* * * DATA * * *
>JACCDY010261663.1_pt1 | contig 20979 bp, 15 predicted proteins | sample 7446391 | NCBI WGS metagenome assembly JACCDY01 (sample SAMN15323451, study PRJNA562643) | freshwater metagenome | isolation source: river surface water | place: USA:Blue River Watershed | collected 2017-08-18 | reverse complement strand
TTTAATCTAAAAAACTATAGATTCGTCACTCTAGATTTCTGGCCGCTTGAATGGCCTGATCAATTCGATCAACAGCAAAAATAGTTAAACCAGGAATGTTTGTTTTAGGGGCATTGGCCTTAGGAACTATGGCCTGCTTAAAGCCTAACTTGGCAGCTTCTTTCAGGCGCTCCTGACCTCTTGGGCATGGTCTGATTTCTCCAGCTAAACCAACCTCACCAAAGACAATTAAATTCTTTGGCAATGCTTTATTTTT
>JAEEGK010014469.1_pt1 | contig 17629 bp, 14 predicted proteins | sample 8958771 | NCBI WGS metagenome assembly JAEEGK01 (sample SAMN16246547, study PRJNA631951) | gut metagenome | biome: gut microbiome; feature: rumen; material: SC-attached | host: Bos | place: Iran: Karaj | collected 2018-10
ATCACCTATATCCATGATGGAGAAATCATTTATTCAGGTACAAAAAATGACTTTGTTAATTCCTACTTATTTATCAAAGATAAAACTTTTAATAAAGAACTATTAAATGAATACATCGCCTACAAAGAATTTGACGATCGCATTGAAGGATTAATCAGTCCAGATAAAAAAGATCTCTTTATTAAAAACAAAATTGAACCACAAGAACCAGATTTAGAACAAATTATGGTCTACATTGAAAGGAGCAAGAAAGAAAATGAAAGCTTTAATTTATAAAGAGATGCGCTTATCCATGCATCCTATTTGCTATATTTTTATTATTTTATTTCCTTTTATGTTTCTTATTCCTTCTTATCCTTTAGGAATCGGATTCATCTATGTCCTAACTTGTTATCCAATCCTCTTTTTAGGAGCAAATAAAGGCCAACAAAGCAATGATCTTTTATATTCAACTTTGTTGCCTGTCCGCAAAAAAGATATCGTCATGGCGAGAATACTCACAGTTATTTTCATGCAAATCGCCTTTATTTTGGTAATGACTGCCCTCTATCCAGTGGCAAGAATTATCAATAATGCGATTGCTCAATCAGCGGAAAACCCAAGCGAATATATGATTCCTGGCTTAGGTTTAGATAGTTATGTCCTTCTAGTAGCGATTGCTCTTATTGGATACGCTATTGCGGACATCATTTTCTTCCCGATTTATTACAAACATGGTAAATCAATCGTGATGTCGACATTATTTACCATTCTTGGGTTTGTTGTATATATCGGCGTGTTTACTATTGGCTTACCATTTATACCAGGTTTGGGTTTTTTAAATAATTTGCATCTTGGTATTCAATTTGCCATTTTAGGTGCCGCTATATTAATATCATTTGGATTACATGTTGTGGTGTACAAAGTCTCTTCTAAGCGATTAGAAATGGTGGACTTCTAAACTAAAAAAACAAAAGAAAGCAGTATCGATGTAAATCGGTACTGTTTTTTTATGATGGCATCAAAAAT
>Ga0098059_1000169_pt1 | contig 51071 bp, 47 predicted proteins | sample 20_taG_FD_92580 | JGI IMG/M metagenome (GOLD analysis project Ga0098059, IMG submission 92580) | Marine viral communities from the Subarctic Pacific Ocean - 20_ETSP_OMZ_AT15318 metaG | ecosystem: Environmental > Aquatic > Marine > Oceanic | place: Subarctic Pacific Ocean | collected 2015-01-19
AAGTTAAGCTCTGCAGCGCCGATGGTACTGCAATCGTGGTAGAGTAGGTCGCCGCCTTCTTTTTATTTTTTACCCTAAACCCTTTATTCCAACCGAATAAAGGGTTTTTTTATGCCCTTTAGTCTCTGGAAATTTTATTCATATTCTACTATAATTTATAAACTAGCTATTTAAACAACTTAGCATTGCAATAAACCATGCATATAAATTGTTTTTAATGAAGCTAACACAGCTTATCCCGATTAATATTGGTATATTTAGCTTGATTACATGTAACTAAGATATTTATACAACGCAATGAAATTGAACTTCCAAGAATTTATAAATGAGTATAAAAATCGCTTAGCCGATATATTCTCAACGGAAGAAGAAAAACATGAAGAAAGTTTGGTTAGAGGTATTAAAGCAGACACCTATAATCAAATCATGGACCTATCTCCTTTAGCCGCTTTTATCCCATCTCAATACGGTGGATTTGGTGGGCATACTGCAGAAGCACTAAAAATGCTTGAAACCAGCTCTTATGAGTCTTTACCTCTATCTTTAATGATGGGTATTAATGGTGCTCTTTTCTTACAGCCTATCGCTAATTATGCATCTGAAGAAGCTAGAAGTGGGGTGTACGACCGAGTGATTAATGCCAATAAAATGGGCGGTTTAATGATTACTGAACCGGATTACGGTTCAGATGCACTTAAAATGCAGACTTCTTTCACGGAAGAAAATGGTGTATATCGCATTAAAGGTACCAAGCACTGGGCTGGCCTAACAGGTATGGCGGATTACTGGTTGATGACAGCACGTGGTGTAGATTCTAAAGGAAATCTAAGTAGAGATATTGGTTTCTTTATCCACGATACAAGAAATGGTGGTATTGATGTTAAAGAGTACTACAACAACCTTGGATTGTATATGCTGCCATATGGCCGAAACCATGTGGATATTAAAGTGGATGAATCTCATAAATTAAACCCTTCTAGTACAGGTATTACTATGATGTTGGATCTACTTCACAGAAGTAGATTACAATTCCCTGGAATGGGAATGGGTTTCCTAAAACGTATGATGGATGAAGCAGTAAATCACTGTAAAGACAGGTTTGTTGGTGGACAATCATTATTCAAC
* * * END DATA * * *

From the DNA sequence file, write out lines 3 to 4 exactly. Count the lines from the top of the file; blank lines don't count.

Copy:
>JAEEGK010014469.1_pt1 | contig 17629 bp, 14 predicted proteins | sample 8958771 | NCBI WGS metagenome assembly JAEEGK01 (sample SAMN16246547, study PRJNA631951) | gut metagenome | biome: gut microbiome; feature: rumen; material: SC-attached | host: Bos | place: Iran: Karaj | collected 2018-10
ATCACCTATATCCATGATGGAGAAATCATTTATTCAGGTACAAAAAATGACTTTGTTAATTCCTACTTATTTATCAAAGATAAAACTTTTAATAAAGAACTATTAAATGAATACATCGCCTACAAAGAATTTGACGATCGCATTGAAGGATTAATCAGTCCAGATAAAAAAGATCTCTTTATTAAAAACAAAATTGAACCACAAGAACCAGATTTAGAACAAATTATGGTCTACATTGAAAGGAGCAAGAAAGAAAATGAAAGCTTTAATTTATAAAGAGATGCGCTTATCCATGCATCCTATTTGCTATATTTTTATTATTTTATTTCCTTTTATGTTTCTTATTCCTTCTTATCCTTTAGGAATCGGATTCATCTATGTCCTAACTTGTTATCCAATCCTCTTTTTAGGAGCAAATAAAGGCCAACAAAGCAATGATCTTTTATATTCAACTTTGTTGCCTGTCCGCAAAAAAGATATCGTCATGGCGAGAATACTCACAGTTATTTTCATGCAAATCGCCTTTATTTTGGTAATGACTGCCCTCTATCCAGTGGCAAGAATTATCAATAATGCGATTGCTCAATCAGCGGAAAACCCAAGCGAATATATGATTCCTGGCTTAGGTTTAGATAGTTATGTCCTTCTAGTAGCGATTGCTCTTATTGGATACGCTATTGCGGACATCATTTTCTTCCCGATTTATTACAAACATGGTAAATCAATCGTGATGTCGACATTATTTACCATTCTTGGGTTTGTTGTATATATCGGCGTGTTTACTATTGGCTTACCATTTATACCAGGTTTGGGTTTTTTAAATAATTTGCATCTTGGTATTCAATTTGCCATTTTAGGTGCCGCTATATTAATATCATTTGGATTACATGTTGTGGTGTACAAAGTCTCTTCTAAGCGATTAGAAATGGTGGACTTCTAAACTAAAAAAACAAAAGAAAGCAGTATCGATGTAAATCGGTACTGTTTTTTTATGATGGCATCAAAAAT